document delivery and interlibrary loan (ILL). You will probably be the
person who facilitates the request and delivery of articles, books, etc.,
that are not on hand in your media center. As such, you will wish to make
note of the change in the library postage rate (4th class book
rate) that will take effect in 1999! Remember, with SUNLINK, the *sending*
school pays the postage out and the *returning* school pays the postage
back. Now--the tricky part--how will the handling of these packages be
done in your school?
Why would I have to develop reference policies for a school? It's not
like we're a large public library.
In case you haven't yet thought of how to set reference policies, a good
starting point will be to list a variety of items to consider. To start off,
have you considered the issue of whether to charge for printing? Does this
constitute censorship if some students cannot afford to pay? How much
should be charged? Is the charge per page? Will you allow downloading to
disk? Will the student be expected to provide her/his own disk? Will the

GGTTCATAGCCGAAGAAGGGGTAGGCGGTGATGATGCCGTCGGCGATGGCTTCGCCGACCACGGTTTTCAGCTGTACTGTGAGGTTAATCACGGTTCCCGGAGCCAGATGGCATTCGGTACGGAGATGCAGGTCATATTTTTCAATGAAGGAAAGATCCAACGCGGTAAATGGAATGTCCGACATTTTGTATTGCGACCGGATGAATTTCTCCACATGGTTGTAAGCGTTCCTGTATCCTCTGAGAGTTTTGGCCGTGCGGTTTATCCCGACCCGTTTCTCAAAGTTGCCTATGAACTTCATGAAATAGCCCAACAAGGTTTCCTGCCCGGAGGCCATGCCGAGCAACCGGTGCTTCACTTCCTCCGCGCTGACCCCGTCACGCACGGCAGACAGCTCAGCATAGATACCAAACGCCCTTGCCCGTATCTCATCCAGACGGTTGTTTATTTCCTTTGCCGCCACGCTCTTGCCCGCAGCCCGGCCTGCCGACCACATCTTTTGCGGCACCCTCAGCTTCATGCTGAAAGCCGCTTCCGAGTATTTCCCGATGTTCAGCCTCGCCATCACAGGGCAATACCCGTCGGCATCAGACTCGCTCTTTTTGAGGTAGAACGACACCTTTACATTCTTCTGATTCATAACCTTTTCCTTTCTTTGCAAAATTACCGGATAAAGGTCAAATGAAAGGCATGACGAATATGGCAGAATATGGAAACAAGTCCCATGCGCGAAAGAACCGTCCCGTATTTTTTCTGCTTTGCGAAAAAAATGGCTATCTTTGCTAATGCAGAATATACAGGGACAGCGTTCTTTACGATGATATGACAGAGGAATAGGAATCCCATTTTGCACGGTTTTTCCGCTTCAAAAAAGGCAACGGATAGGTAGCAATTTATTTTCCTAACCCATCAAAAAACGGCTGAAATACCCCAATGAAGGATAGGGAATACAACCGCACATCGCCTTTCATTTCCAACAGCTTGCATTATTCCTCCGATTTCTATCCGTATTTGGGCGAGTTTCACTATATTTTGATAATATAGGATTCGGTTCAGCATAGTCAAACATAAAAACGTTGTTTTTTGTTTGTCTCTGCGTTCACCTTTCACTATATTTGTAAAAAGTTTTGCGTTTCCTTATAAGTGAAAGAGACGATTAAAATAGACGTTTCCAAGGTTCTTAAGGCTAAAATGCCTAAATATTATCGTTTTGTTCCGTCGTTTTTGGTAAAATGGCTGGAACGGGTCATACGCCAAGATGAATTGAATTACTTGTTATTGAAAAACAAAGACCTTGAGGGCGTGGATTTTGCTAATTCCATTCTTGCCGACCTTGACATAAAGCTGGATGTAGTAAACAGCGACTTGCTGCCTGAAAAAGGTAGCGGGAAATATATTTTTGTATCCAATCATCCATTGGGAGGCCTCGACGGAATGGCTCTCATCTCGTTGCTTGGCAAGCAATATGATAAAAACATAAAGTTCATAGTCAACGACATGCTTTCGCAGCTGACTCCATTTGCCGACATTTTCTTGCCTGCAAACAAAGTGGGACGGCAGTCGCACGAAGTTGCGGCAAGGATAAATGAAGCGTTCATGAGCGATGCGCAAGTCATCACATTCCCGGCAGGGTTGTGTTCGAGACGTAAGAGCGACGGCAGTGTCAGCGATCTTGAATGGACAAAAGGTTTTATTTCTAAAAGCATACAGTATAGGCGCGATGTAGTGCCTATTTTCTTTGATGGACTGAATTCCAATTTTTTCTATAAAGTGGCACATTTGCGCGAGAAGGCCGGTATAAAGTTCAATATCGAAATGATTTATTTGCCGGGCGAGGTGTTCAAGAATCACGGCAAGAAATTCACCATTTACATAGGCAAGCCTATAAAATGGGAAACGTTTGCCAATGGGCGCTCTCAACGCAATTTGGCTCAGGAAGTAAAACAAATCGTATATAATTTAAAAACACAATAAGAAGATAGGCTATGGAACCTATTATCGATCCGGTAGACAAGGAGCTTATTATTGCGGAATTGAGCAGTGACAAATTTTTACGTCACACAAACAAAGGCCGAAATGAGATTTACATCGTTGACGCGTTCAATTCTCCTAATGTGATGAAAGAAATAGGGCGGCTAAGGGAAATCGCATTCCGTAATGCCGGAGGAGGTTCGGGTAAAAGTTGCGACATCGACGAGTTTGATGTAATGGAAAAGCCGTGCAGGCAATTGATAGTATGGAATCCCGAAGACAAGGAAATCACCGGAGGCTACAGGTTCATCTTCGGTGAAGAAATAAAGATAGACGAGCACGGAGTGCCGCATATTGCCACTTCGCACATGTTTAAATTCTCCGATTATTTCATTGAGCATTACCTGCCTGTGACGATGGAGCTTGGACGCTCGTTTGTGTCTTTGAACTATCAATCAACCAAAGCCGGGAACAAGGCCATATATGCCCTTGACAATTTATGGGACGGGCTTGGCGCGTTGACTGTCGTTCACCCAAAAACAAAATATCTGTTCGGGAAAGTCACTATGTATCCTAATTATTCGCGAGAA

media center sell disks? If so, at what price? Will your administrator allow
you to have access to the profits?
What is the process for taking tests and getting grades?
Your test will be administered at your site. This test is a closed-book/no
note test that covers many of the topics discussed during audiobridge,
facilitated sessions, in assignments, and through e-mail messages.
Please be sure that you have submitted all of your assignments either
through your facilitator or by mailing them directly to me. All materials
are due by the last class meeting. Grades are to be submitted within one
week of the last class meeting, however, this is usually not possible since
we do not receive materials from the sites by that time.
You will received notice of your grades through the Registrar's Office in a
few weeks after the class ends. Just so that you know the process, as soon
as I have received and reviewed your assignments, I submit the grades to